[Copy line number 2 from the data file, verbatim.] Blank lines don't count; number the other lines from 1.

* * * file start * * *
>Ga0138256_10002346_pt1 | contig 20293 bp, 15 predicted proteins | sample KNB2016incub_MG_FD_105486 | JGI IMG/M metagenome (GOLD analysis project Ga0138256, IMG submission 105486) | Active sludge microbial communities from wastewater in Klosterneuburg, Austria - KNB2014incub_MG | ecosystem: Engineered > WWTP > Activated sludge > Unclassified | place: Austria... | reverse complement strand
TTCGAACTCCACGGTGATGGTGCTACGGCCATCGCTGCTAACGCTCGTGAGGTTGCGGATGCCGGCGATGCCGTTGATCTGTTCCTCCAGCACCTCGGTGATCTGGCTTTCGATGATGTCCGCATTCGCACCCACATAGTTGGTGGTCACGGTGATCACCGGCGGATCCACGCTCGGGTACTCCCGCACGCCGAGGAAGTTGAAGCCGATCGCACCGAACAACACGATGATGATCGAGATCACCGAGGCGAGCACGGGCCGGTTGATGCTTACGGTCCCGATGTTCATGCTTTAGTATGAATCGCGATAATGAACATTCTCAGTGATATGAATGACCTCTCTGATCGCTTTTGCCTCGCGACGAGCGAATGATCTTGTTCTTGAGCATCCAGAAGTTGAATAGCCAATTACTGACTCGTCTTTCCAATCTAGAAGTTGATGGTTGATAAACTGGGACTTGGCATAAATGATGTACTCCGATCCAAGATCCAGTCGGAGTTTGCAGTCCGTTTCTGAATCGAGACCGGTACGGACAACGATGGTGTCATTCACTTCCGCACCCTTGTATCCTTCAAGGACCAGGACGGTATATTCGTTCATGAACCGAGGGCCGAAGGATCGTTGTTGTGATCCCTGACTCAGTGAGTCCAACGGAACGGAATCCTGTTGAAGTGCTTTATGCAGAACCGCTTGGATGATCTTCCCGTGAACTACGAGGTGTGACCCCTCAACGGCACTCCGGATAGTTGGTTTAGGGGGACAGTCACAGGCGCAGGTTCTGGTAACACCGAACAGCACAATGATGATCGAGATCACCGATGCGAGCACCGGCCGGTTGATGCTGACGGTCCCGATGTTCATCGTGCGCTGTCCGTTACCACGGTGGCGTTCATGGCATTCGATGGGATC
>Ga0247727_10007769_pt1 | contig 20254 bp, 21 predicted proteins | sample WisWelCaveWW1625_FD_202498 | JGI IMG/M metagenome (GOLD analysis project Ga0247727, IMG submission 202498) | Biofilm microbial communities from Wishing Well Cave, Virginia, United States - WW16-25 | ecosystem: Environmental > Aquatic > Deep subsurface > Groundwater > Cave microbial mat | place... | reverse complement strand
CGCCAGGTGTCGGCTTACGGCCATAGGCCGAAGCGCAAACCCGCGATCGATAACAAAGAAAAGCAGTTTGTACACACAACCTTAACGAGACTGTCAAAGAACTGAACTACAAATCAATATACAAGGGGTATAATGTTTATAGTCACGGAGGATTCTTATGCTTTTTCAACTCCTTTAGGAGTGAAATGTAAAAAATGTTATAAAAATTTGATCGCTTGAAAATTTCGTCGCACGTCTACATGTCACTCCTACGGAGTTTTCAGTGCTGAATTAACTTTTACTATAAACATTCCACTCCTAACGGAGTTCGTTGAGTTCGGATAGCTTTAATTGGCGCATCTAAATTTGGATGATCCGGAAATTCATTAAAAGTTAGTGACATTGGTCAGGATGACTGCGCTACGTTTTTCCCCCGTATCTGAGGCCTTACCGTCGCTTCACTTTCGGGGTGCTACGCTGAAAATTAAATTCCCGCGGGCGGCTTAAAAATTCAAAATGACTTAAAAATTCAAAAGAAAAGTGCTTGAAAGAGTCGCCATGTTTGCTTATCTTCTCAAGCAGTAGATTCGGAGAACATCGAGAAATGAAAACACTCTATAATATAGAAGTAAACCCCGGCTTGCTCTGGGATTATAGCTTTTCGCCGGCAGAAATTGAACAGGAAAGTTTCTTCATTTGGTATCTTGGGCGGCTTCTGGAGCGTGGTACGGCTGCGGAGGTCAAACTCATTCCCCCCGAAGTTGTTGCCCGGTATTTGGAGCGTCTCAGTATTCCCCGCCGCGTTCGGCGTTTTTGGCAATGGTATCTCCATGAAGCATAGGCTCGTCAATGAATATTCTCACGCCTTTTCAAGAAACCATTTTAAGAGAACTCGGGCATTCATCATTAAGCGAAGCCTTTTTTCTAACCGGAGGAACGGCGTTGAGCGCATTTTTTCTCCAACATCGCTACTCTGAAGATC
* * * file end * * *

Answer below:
TTCGAACTCCACGGTGATGGTGCTACGGCCATCGCTGCTAACGCTCGTGAGGTTGCGGATGCCGGCGATGCCGTTGATCTGTTCCTCCAGCACCTCGGTGATCTGGCTTTCGATGATGTCCGCATTCGCACCCACATAGTTGGTGGTCACGGTGATCACCGGCGGATCCACGCTCGGGTACTCCCGCACGCCGAGGAAGTTGAAGCCGATCGCACCGAACAACACGATGATGATCGAGATCACCGAGGCGAGCACGGGCCGGTTGATGCTTACGGTCCCGATGTTCATGCTTTAGTATGAATCGCGATAATGAACATTCTCAGTGATATGAATGACCTCTCTGATCGCTTTTGCCTCGCGACGAGCGAATGATCTTGTTCTTGAGCATCCAGAAGTTGAATAGCCAATTACTGACTCGTCTTTCCAATCTAGAAGTTGATGGTTGATAAACTGGGACTTGGCATAAATGATGTACTCCGATCCAAGATCCAGTCGGAGTTTGCAGTCCGTTTCTGAATCGAGACCGGTACGGACAACGATGGTGTCATTCACTTCCGCACCCTTGTATCCTTCAAGGACCAGGACGGTATATTCGTTCATGAACCGAGGGCCGAAGGATCGTTGTTGTGATCCCTGACTCAGTGAGTCCAACGGAACGGAATCCTGTTGAAGTGCTTTATGCAGAACCGCTTGGATGATCTTCCCGTGAACTACGAGGTGTGACCCCTCAACGGCACTCCGGATAGTTGGTTTAGGGGGACAGTCACAGGCGCAGGTTCTGGTAACACCGAACAGCACAATGATGATCGAGATCACCGATGCGAGCACCGGCCGGTTGATGCTGACGGTCCCGATGTTCATCGTGCGCTGTCCGTTACCACGGTGGCGTTCATGGCATTCGATGGGATC